These are the times when we need facts and scientific information to make good decisions. Yet in this political climate there’s so much obfuscation and bad information, it’s hard to know what’s real and what’s unknown. But, under all this stress, it’s also the time when we see the true colors of our companies, our institutions, and individuals. And what we’re seeing is a mix of good and awful.
It’s clear we can’t depend on many in our government leadership beginning at the very top. Denial, bad information and bad decisions are going to translate into deaths. When Fox News personalities attribute the Corona virus to a Democratic hoax, people will die. When Rush Limbaugh tells his listeners the same, people will die. When Trump prevents the CDC from recommending people not fly, people will die.
As a result we need to turn to trusted sources. Some of the best are ex-government administrators from the Bush and Obama administrations that have familiarity with similar issues. Some are medical reporters and trusted news organizations. For the best understanding we need only look at what’s happened in other countries that are a few weeks ahead of us in this outbreak.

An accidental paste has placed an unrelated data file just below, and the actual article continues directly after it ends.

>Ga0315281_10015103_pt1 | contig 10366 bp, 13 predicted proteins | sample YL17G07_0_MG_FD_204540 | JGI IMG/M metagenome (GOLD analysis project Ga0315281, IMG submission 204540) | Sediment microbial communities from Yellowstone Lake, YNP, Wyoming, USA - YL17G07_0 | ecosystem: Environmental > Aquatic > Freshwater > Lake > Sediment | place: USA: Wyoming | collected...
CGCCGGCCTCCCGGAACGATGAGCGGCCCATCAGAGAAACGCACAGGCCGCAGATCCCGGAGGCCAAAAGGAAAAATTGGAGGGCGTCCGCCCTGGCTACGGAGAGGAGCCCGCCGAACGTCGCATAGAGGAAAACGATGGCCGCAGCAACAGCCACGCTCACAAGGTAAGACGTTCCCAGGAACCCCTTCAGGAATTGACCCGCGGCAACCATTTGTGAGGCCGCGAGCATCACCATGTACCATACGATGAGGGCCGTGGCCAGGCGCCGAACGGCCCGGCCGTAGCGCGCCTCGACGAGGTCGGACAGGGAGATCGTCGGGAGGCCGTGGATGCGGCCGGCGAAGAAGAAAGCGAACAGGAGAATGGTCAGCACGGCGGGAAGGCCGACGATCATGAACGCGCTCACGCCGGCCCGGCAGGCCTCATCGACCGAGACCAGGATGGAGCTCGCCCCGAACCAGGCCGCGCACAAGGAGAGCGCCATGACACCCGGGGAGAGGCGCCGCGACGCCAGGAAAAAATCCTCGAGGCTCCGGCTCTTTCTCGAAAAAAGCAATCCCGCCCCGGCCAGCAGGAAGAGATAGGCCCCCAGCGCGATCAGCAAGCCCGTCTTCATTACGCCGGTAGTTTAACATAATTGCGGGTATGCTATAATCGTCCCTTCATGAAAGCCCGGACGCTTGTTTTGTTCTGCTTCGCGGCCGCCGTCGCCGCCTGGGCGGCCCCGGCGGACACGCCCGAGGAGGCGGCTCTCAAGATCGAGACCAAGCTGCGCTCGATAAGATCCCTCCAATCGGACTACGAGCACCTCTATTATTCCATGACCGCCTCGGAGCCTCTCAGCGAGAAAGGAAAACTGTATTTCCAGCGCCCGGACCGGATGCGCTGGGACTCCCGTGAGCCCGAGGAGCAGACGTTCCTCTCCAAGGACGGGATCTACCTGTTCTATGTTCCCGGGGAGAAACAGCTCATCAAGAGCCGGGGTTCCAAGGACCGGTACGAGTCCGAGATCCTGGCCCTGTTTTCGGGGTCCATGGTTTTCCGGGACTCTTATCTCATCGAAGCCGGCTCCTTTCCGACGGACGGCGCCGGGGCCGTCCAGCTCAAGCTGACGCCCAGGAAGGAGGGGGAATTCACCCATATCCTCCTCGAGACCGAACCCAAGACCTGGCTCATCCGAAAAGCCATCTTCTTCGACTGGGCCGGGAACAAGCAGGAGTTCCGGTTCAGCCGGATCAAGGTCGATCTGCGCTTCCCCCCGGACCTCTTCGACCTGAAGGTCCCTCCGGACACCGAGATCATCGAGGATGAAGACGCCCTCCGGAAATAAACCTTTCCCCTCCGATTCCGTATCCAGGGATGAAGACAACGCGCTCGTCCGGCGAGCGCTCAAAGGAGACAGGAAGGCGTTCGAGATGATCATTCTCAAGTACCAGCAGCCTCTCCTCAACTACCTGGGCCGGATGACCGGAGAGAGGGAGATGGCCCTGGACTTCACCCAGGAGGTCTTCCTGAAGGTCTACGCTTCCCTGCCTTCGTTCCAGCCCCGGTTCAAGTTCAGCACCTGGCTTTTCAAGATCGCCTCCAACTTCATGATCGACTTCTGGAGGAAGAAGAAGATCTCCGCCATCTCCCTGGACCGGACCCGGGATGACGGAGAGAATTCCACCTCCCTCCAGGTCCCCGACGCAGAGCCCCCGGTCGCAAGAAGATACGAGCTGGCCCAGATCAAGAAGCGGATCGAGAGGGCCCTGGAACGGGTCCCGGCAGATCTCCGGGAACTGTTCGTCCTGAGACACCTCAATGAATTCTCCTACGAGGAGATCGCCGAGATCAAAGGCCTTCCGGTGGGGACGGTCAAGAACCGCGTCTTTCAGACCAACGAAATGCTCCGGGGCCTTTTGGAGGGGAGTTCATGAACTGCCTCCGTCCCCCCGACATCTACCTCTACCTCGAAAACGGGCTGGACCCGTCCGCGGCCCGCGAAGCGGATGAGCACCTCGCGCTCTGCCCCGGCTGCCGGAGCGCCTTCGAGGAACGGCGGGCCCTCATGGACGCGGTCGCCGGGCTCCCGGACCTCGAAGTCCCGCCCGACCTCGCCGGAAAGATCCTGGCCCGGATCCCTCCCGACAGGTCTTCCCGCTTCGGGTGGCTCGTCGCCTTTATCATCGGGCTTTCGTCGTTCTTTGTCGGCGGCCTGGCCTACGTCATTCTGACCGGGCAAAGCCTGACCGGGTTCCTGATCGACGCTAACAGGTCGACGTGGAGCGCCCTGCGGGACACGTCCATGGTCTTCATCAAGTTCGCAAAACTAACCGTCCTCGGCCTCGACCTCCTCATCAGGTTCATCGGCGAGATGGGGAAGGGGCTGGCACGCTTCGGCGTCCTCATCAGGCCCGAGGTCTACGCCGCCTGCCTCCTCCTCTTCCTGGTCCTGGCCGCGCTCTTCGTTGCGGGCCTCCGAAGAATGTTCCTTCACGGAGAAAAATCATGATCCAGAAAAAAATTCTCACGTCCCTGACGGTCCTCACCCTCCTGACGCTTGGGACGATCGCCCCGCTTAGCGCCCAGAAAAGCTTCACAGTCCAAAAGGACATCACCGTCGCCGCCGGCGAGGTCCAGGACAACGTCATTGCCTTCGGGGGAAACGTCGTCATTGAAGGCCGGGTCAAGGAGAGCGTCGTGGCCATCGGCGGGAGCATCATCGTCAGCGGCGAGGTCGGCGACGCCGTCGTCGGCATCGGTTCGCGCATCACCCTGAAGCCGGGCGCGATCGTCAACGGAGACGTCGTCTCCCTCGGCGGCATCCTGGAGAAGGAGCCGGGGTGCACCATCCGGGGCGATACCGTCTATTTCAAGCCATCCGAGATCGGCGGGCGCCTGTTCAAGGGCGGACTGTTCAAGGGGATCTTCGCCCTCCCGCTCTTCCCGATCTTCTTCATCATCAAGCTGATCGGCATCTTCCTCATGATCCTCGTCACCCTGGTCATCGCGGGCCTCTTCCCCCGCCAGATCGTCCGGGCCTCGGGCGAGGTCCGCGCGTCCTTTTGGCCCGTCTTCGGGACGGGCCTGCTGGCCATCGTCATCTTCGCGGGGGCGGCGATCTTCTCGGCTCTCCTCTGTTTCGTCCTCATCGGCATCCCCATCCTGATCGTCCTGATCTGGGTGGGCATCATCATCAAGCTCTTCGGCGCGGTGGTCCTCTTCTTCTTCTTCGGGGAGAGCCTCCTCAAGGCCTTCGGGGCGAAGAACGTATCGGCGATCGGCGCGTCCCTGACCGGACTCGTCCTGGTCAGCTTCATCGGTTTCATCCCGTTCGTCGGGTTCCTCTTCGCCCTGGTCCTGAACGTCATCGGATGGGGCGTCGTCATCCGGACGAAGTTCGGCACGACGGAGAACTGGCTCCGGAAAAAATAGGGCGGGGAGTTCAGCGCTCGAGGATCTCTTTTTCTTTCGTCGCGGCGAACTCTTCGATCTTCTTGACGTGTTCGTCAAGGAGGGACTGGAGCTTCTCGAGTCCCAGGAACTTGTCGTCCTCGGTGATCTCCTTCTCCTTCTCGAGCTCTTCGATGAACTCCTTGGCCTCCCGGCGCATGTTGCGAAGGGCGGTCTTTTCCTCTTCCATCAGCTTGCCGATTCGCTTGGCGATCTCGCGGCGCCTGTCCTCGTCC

One of most interesting articles appeared in the China Morning Post, Hong Kong’s main newspaper.
In this article, scientists have mapped how the virus spread through a bus in China. Similar results would likely apply to airplanes.
More reporting such as this will give us a better picture of this phenomena.
These times also bring out the best and worse of companies. Some airlines are waving change fees, but many are doing it reluctantly or with big caveats. When I tried to cancel flights booked with points, American Airlines wanted to charge me $150 to rebank the points. I needed to escalate my request and remind them I’m a million miler flyer to convince them otherwise.
Some of the big tech companies are allowing employees to work from home and offer unlimited sick days. Many sites are fighting the disinformation and price surges with Amazon and Ebay deleting listings and Facebook and Twitter removing erroneous stories about the virus.
But back to the facts. Another excellent graphic provides some clear understand of the impact this virus has on our health system. The goal of distancing ourselves is less to preventing the illness, but to slow it down to enable it to be treated with our finite health resources.
“Flattening the curve means that all the social distancing measures now being deployed in places like Italy and South Korea, and on a smaller scale in places like Seattle and Santa Clara County, California, aren’t so much about preventing illness but rather slowing down the rate at which people get sick.”